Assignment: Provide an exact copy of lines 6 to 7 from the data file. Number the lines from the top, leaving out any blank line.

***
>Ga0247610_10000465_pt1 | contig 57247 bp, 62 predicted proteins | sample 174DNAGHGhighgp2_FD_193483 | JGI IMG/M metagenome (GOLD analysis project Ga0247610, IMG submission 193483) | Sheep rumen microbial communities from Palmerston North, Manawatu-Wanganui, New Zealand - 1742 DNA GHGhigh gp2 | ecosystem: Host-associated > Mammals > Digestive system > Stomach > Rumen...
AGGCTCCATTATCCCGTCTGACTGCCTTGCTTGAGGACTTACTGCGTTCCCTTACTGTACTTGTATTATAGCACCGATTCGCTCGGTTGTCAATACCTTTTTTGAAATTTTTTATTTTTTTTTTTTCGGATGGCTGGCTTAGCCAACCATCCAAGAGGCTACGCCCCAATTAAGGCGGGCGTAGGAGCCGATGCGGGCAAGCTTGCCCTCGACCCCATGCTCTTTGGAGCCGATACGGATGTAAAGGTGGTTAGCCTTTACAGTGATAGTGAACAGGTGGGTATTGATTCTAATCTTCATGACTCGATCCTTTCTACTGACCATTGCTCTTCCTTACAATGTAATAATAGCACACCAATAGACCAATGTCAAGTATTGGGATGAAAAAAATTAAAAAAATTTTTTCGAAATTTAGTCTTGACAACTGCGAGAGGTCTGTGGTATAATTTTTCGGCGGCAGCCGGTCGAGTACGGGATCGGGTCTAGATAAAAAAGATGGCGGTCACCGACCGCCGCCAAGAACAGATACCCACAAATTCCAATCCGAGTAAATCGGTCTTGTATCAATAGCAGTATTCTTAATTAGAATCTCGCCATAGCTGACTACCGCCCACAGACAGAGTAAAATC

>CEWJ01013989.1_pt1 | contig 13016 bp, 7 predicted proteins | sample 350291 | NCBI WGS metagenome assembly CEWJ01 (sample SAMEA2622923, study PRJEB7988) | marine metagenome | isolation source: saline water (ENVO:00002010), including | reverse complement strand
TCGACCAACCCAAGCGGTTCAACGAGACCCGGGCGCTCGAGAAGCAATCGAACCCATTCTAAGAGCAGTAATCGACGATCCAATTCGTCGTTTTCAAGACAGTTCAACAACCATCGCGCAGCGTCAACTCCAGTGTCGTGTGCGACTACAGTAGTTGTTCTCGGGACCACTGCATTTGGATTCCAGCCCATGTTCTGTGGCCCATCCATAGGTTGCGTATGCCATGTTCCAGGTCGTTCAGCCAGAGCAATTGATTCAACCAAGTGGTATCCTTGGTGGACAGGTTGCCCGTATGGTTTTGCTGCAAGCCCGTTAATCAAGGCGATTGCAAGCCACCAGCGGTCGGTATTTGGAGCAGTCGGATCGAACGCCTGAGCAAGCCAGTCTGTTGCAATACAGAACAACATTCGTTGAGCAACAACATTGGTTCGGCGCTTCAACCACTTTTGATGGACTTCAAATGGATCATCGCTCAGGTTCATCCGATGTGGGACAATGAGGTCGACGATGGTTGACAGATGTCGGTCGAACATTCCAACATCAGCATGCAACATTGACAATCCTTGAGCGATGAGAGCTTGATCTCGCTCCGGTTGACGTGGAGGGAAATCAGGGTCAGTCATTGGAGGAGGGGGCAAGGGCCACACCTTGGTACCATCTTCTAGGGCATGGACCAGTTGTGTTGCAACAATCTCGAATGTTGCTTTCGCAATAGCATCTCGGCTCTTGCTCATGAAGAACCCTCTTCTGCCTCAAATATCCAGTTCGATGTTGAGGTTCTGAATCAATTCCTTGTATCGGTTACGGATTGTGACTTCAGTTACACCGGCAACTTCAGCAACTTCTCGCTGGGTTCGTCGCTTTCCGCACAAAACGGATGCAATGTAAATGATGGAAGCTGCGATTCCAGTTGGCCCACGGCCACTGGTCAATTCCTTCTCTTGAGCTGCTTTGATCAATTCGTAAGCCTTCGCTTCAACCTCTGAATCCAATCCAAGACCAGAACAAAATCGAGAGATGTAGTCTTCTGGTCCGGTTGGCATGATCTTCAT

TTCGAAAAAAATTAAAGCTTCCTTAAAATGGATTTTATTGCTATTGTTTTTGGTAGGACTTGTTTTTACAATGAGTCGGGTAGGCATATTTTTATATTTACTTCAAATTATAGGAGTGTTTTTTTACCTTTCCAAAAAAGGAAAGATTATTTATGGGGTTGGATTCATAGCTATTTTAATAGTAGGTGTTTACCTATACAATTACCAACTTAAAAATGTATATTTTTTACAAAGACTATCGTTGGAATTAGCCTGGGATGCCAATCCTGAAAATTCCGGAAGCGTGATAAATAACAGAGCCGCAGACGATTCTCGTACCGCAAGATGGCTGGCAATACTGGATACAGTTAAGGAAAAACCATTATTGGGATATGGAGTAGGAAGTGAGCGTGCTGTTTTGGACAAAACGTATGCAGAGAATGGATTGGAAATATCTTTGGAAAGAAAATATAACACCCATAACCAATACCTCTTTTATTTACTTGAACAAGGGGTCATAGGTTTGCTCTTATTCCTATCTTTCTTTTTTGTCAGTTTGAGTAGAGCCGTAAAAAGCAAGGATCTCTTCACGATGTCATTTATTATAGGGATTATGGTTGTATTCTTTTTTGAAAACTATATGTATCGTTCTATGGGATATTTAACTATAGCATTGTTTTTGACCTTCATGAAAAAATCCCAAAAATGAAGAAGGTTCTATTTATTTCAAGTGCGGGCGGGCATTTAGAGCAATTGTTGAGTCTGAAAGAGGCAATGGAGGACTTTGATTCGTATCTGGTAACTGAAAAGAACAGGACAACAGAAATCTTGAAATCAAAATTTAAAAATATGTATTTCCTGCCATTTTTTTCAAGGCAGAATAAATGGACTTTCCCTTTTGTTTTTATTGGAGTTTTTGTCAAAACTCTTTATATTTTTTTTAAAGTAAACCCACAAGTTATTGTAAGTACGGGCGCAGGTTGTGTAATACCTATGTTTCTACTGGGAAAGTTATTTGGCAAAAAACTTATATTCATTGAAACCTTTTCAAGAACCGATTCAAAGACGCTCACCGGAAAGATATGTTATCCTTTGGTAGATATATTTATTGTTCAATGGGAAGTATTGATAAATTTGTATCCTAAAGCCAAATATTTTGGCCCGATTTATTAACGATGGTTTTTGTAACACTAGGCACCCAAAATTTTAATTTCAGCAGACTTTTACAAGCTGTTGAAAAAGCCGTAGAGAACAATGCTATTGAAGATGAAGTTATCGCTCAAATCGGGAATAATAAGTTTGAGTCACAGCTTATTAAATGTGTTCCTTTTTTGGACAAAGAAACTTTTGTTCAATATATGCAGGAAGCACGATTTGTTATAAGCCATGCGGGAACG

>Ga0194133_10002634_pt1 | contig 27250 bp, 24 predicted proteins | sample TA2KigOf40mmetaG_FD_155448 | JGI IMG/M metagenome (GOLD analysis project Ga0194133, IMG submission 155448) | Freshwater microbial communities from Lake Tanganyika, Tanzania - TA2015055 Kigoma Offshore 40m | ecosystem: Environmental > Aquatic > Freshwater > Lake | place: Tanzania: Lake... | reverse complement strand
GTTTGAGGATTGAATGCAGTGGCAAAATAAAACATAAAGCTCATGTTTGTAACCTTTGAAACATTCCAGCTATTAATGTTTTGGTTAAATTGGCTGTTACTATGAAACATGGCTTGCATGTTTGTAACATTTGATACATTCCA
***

>Ga0194133_10002634_pt1 | contig 27250 bp, 24 predicted proteins | sample TA2KigOf40mmetaG_FD_155448 | JGI IMG/M metagenome (GOLD analysis project Ga0194133, IMG submission 155448) | Freshwater microbial communities from Lake Tanganyika, Tanzania - TA2015055 Kigoma Offshore 40m | ecosystem: Environmental > Aquatic > Freshwater > Lake | place: Tanzania: Lake... | reverse complement strand
GTTTGAGGATTGAATGCAGTGGCAAAATAAAACATAAAGCTCATGTTTGTAACCTTTGAAACATTCCAGCTATTAATGTTTTGGTTAAATTGGCTGTTACTATGAAACATGGCTTGCATGTTTGTAACATTTGATACATTCCA